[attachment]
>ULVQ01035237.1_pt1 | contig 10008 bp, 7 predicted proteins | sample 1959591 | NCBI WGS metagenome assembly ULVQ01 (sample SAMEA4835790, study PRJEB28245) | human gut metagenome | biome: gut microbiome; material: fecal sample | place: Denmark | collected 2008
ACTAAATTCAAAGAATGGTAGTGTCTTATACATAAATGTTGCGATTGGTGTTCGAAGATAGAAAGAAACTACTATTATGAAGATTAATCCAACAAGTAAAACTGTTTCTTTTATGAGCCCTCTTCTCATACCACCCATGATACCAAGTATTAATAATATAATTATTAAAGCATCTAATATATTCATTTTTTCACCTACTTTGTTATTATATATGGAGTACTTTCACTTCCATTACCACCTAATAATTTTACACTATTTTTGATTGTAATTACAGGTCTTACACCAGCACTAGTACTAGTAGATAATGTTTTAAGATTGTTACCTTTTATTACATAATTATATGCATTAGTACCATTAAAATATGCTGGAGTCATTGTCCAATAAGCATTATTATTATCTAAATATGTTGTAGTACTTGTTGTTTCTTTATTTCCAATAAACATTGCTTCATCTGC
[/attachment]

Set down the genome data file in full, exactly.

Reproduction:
>ULVQ01035237.1_pt1 | contig 10008 bp, 7 predicted proteins | sample 1959591 | NCBI WGS metagenome assembly ULVQ01 (sample SAMEA4835790, study PRJEB28245) | human gut metagenome | biome: gut microbiome; material: fecal sample | place: Denmark | collected 2008
ACTAAATTCAAAGAATGGTAGTGTCTTATACATAAATGTTGCGATTGGTGTTCGAAGATAGAAAGAAACTACTATTATGAAGATTAATCCAACAAGTAAAACTGTTTCTTTTATGAGCCCTCTTCTCATACCACCCATGATACCAAGTATTAATAATATAATTATTAAAGCATCTAATATATTCATTTTTTCACCTACTTTGTTATTATATATGGAGTACTTTCACTTCCATTACCACCTAATAATTTTACACTATTTTTGATTGTAATTACAGGTCTTACACCAGCACTAGTACTAGTAGATAATGTTTTAAGATTGTTACCTTTTATTACATAATTATATGCATTAGTACCATTAAAATATGCTGGAGTCATTGTCCAATAAGCATTATTATTATCTAAATATGTTGTAGTACTTGTTGTTTCTTTATTTCCAATAAACATTGCTTCATCTGC